In India, almost 200 million livestock depend on forests for fodder – either by grazing, or feeding on collected fodder. Wealthier families also often pay the poor to graze their cattle in nearby areas. “Fodder supplement has to be cheaper, made from farm waste from wheat or paddy and they need storage facilities for these. They have their own huts for these but [these are] often destroyed in rains. These are some of the solutions we can consider as there is no supply chain for fodder in India,” added Patil.

But ultimately, most of these households trust what they have known for centuries – livestock.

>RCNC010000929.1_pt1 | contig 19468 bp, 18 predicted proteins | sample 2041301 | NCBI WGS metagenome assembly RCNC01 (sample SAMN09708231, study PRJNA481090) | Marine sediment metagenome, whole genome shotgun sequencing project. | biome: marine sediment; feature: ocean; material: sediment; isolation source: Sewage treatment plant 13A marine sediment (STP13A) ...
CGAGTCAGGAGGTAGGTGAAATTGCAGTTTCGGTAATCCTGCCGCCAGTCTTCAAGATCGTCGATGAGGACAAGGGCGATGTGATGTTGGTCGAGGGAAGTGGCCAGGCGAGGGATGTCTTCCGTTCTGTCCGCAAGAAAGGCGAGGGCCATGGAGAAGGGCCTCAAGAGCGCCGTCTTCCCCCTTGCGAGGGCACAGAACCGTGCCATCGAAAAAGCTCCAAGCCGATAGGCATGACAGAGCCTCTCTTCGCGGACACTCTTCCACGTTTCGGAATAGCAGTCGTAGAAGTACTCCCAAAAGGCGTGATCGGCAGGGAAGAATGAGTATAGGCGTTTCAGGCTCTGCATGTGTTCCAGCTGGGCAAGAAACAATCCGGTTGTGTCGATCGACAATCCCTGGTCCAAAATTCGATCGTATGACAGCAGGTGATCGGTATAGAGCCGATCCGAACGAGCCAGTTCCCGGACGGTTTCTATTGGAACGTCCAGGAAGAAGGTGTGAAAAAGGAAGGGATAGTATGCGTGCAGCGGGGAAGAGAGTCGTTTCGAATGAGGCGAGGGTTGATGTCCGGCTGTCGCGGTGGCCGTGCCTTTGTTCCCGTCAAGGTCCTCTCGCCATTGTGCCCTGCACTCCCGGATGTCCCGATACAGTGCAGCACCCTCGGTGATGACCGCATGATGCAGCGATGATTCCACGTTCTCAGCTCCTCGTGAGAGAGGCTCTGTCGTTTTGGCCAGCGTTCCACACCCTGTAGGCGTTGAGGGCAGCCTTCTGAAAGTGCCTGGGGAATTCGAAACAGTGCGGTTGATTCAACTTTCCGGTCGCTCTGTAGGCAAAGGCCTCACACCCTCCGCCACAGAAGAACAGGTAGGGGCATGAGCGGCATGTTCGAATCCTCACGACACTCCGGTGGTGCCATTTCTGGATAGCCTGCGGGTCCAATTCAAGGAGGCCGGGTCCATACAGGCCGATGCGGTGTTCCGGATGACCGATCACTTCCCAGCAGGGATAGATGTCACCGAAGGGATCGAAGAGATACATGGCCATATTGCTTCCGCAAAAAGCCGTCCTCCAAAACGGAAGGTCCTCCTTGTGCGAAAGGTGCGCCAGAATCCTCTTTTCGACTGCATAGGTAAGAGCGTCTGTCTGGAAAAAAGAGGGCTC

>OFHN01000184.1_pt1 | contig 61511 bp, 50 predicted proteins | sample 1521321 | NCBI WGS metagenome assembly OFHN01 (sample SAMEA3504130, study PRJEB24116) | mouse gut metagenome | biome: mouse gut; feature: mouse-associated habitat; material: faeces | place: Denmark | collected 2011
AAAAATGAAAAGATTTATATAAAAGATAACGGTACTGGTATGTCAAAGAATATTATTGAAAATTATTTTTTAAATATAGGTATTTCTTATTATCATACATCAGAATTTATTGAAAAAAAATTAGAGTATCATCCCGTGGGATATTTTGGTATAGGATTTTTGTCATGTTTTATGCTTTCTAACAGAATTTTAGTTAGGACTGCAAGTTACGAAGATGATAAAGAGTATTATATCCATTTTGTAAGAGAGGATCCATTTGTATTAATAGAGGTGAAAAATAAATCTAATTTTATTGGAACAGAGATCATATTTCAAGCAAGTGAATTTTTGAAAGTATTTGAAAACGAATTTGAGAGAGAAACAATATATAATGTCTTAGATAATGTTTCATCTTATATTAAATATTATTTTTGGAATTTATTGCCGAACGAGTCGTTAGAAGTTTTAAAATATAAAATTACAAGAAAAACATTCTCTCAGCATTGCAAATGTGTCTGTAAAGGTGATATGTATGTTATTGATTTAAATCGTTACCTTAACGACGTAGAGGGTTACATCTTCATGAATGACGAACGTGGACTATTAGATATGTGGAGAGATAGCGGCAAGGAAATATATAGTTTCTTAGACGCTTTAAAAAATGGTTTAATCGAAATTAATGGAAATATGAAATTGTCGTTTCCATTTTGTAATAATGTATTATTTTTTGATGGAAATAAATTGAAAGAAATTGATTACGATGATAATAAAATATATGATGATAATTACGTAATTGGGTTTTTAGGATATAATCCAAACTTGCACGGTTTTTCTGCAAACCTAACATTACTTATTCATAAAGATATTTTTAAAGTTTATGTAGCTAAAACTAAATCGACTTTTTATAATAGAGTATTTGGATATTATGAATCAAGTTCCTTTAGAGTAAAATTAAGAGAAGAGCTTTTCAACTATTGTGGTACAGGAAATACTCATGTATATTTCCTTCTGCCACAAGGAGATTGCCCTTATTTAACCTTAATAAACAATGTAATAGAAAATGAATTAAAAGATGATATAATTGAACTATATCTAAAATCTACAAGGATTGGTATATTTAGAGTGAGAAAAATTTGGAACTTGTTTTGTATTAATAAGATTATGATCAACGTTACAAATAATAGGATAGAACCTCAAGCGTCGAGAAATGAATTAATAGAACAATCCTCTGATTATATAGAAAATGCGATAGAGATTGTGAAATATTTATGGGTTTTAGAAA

When in doubt, turn to nature

When faced with distress or setbacks, such as droughts, floods or crop disease, understandably the households look towards what they believe will deliver no matter what – nature. The study reports that income setbacks can increase dependence on forest-based resources as an economic buffer, especially for marginalised communities such as small-holder farmers and the landless. Households with larger families, those that suffered a greater number of income setbacks and reared livestock as an occupation were more likely to want to increase their holdings. And households that faced more economic setbacks were more likely to state that they wanted more livestock in the future.